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We have profile pages for members of our website. I want to show our members who has visited their profile page. I currently implement this by recording traffic in our database. Some of the visitors aren't logged in and some are. When the profile page visitor is logged in, I can show the profile page owner a link to the person who visited their profile page.

I want to simply retrieve this information from Google Analytics instead. It's bound to be significantly more accurate (real people, not bots, uniques are far better handled, etc) and it'll be much easier to then implement more detailed statistics.

So is this possible with the GA API? To get a list of visitors for a particular webpage in a date range where some visitors will be logged in during their visit and I can get their username? I guess I would have to pass the visitor's username to GA upon login (I already do that by sending a login event with the username to GA) or at each webpage visit (don't know how to yet).

If this is not so easy with GA, I'm happy to use another analytics tool or service.

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Keep in mind that it is a violation of the Google Analytics terms of service (TOS) to collect Personally Identifiable Information (PII) in GA that probably includes username: – jk. Jul 29 '11 at 0:47

2 Answers 2

up vote 1 down vote accepted

It's still a bit fuzzy on what is and what is not considered "Personally Identifiable Information". We've had some people reach out to Google directly, and even then we receive mixed answers.

That being said, this is fairly easy to do by saving a visitor-level custom variable containing the UserID of the person that has logged in. This will tie all of their actions to that particular userID, including the pages they visit. If you query the google API for the value of that custom variable for visitors who hit that page, you'll get what you're looking for.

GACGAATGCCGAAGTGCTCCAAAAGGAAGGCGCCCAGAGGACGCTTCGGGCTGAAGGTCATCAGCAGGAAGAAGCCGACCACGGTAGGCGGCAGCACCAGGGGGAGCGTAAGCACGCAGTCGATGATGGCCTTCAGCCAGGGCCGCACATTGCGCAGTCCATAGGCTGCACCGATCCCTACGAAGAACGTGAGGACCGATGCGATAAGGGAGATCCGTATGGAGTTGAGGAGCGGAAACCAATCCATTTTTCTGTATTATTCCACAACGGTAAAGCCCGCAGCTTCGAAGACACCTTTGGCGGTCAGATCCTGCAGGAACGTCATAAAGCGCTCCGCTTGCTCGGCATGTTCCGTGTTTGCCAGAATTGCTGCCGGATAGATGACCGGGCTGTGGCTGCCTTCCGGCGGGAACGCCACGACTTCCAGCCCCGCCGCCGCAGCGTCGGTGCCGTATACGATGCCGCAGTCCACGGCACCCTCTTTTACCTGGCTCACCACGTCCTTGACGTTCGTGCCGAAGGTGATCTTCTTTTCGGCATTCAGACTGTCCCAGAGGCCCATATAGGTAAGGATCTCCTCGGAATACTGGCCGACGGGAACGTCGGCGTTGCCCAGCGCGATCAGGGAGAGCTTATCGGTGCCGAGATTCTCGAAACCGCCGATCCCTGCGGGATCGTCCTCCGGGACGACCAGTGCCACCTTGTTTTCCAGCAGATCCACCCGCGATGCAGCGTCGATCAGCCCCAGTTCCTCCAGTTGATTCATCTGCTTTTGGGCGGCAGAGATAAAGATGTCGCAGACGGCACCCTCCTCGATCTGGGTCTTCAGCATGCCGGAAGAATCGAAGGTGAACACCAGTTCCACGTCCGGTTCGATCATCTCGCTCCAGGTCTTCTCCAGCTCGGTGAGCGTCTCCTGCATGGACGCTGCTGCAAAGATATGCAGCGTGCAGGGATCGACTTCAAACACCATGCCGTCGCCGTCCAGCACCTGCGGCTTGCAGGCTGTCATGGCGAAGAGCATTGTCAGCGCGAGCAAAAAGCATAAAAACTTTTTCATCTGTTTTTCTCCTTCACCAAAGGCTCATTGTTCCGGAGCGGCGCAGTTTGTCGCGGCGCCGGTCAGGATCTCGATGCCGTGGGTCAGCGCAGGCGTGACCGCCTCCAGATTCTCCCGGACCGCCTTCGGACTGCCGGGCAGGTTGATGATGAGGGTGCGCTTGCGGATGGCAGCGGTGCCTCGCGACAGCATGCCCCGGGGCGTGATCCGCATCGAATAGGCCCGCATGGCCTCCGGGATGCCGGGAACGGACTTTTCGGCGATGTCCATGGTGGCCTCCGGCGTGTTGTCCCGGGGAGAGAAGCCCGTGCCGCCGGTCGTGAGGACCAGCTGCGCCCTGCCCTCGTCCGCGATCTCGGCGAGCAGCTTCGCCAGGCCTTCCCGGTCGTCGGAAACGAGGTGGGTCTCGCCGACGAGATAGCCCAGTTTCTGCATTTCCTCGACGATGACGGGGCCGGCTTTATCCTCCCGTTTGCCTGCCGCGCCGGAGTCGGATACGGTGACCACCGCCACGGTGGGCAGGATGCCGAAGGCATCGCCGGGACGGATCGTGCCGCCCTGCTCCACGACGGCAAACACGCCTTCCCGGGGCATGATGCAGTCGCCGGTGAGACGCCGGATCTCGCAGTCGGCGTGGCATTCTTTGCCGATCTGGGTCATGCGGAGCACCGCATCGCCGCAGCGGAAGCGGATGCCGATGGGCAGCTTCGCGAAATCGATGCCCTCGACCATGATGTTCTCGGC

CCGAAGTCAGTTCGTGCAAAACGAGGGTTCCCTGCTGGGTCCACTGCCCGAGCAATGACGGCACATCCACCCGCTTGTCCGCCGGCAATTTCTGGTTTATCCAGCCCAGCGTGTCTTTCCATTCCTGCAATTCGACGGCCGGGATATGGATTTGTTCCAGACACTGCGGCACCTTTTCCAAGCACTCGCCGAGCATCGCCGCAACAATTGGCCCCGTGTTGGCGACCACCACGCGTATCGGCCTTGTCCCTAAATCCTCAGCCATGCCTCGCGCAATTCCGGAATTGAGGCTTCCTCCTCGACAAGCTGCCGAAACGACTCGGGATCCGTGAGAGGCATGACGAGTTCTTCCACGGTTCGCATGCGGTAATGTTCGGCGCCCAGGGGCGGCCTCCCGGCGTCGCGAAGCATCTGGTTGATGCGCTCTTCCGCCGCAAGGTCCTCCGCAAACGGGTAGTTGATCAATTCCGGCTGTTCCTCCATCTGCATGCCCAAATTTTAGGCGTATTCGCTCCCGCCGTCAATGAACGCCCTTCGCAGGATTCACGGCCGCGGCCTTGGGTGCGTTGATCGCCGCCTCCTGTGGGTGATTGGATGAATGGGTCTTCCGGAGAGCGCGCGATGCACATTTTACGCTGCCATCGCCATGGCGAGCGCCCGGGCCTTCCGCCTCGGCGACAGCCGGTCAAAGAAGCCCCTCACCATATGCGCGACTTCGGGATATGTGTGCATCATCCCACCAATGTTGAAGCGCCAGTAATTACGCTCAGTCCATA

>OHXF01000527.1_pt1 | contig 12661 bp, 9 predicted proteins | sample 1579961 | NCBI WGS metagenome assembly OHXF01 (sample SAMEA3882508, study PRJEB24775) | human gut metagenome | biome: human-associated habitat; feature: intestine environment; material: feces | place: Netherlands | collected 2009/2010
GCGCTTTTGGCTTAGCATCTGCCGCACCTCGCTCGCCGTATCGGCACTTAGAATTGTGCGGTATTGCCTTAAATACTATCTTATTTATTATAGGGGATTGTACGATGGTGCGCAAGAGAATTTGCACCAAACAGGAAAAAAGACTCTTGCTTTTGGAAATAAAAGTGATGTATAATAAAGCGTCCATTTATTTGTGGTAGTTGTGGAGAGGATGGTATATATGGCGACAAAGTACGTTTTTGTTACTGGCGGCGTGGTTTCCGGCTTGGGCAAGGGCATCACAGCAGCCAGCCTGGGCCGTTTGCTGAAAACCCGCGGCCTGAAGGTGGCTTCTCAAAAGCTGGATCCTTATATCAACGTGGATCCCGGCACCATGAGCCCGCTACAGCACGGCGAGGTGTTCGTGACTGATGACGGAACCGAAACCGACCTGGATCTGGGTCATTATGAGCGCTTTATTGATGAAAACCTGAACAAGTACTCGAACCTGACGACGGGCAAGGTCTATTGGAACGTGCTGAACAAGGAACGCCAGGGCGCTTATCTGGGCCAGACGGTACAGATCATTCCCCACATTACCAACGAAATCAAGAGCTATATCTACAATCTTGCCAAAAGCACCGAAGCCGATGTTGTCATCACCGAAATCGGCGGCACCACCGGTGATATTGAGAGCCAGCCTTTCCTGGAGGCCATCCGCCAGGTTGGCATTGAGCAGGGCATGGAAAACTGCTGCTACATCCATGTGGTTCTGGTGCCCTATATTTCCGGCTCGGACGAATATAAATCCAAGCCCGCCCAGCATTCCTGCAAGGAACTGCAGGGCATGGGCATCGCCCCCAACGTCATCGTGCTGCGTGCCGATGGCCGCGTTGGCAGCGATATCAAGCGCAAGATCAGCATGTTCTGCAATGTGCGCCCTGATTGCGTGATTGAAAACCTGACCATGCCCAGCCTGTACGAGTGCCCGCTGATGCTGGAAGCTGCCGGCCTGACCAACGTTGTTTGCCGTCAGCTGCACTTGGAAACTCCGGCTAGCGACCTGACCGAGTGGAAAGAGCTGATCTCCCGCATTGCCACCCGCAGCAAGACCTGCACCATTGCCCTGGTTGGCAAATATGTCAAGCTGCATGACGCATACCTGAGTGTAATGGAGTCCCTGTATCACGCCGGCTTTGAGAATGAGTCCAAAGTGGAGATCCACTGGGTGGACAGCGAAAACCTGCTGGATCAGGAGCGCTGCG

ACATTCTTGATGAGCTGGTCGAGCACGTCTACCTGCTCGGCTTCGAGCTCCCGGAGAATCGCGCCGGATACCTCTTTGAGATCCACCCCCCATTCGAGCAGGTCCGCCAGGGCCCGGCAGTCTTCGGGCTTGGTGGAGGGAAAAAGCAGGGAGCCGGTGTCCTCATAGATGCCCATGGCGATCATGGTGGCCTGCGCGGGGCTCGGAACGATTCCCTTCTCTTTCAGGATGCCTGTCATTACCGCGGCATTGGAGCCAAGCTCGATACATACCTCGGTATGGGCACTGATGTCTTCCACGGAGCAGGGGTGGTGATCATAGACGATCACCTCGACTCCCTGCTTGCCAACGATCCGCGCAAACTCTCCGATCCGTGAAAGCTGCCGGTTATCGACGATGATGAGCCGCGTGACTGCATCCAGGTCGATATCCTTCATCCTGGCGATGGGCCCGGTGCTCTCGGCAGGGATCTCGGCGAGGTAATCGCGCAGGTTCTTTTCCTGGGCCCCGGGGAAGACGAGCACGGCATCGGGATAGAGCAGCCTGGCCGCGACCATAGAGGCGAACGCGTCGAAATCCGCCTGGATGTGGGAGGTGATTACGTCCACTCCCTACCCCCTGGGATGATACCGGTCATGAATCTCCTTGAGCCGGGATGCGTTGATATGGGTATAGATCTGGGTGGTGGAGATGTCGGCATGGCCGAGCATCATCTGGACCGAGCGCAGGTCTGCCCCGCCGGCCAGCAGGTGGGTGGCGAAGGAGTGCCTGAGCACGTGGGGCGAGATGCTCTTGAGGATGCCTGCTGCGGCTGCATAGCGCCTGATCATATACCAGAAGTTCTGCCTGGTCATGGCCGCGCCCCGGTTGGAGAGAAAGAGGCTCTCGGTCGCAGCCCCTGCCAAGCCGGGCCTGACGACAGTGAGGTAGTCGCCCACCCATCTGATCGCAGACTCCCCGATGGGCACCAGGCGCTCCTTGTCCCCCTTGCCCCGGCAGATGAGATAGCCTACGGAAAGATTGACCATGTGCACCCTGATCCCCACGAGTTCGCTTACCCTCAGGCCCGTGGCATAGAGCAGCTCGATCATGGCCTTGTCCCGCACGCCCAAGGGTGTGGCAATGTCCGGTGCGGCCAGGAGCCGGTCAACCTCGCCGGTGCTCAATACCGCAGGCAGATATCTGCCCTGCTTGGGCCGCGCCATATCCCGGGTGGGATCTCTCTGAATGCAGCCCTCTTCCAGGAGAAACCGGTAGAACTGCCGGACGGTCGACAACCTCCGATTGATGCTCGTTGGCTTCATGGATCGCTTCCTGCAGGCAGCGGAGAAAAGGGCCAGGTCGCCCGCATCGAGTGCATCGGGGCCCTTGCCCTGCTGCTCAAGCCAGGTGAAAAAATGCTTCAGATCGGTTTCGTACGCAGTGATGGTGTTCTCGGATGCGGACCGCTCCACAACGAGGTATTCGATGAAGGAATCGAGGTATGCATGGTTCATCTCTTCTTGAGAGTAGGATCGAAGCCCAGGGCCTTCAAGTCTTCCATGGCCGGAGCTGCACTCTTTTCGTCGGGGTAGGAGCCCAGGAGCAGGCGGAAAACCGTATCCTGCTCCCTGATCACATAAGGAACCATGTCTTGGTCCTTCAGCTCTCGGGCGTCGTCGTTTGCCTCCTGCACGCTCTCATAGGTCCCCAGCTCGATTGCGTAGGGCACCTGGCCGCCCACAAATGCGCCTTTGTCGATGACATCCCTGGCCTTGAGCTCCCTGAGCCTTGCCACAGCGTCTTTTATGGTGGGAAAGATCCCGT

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Technically, it sounds like what I'm looking for. Easy enough for me to add a userId to each page tracking call. I'm not too keen on testing Google's vague TOS (haven't read it, just assuming it's vague based on what you wrote above) on an important feature of my website. Is there another service that isn't so vague? – at. Jul 29 '11 at 3:05
Well from what you described in your original post, it sounds like you're moving to analytics because you think it will be more accurate than what you're currently doing. If your only intention is to display the username or userID of logged in users who view a profile, I don't see why saving these values to your own database would be any less accurate than analytics. All you would need to do is save the userID of the person viewing the page, the unique ID of the page, and a timestamp for when the visit was. You can retrieve the results with a single query, avoiding the fuzzy analytics ToS. – Alec Sanger Jul 29 '11 at 10:29

If you have your site setup as you have specified then you do not require GA in anyway. I guess you want to uniquely stamp every entry on the page to avoid duplication, by day or by month you may just need to put these on paper/board and see which fits well.

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